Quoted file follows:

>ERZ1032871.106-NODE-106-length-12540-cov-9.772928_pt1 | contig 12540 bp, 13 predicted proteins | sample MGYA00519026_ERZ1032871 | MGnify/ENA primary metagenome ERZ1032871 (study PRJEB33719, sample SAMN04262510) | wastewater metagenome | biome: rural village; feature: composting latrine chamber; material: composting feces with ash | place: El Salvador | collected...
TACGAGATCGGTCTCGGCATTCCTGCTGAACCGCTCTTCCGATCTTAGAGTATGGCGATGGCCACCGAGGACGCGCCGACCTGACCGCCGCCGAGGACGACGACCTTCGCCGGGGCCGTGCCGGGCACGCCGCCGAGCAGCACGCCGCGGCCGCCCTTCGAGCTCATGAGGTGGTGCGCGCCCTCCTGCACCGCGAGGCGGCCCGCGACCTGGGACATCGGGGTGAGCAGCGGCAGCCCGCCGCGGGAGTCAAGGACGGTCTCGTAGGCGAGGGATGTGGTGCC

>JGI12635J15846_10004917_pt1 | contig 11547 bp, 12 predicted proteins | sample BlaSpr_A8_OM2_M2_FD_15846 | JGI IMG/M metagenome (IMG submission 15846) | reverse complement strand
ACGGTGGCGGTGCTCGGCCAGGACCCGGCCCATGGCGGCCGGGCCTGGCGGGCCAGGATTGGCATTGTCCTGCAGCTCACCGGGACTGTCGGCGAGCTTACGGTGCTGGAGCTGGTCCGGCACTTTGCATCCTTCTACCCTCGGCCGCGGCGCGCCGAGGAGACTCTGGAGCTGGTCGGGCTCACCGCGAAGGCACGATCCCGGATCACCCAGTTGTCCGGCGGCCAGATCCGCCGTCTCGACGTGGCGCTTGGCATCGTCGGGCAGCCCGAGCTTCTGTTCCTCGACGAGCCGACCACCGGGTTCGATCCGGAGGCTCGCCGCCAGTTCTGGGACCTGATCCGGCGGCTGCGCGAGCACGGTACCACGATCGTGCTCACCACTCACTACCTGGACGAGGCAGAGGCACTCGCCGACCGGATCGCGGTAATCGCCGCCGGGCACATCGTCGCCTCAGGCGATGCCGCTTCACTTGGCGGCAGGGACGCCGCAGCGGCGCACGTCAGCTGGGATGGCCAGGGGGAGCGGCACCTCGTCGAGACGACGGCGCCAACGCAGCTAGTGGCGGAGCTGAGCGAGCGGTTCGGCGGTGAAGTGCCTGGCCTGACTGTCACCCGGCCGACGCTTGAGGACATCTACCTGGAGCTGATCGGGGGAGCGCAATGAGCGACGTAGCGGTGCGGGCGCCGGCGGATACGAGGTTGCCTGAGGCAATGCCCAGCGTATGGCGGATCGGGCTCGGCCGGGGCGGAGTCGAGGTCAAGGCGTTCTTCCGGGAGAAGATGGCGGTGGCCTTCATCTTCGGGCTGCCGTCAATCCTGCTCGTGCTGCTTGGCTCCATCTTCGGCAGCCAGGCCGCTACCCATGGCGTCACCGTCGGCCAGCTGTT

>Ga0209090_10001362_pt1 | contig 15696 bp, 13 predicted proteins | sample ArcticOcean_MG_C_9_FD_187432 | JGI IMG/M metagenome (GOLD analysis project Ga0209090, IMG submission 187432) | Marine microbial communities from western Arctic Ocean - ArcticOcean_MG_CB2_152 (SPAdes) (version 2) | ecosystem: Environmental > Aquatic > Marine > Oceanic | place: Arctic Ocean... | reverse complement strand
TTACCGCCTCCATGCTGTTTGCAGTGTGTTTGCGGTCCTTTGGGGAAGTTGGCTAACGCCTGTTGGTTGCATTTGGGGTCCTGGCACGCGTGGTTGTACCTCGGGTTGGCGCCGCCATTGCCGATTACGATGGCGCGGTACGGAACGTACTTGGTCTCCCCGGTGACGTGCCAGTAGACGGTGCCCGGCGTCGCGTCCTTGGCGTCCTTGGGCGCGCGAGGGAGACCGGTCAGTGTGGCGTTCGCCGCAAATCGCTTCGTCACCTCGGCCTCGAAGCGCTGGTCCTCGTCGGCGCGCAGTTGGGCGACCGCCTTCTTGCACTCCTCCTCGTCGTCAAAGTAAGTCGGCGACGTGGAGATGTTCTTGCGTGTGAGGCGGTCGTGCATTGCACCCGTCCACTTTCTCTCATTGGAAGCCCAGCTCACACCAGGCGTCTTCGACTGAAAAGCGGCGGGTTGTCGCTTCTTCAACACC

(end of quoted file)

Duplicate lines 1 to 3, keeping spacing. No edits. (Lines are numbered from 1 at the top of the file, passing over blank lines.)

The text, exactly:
>ERZ1032871.106-NODE-106-length-12540-cov-9.772928_pt1 | contig 12540 bp, 13 predicted proteins | sample MGYA00519026_ERZ1032871 | MGnify/ENA primary metagenome ERZ1032871 (study PRJEB33719, sample SAMN04262510) | wastewater metagenome | biome: rural village; feature: composting latrine chamber; material: composting feces with ash | place: El Salvador | collected...
TACGAGATCGGTCTCGGCATTCCTGCTGAACCGCTCTTCCGATCTTAGAGTATGGCGATGGCCACCGAGGACGCGCCGACCTGACCGCCGCCGAGGACGACGACCTTCGCCGGGGCCGTGCCGGGCACGCCGCCGAGCAGCACGCCGCGGCCGCCCTTCGAGCTCATGAGGTGGTGCGCGCCCTCCTGCACCGCGAGGCGGCCCGCGACCTGGGACATCGGGGTGAGCAGCGGCAGCCCGCCGCGGGAGTCAAGGACGGTCTCGTAGGCGAGGGATGTGGTGCC

>JGI12635J15846_10004917_pt1 | contig 11547 bp, 12 predicted proteins | sample BlaSpr_A8_OM2_M2_FD_15846 | JGI IMG/M metagenome (IMG submission 15846) | reverse complement strand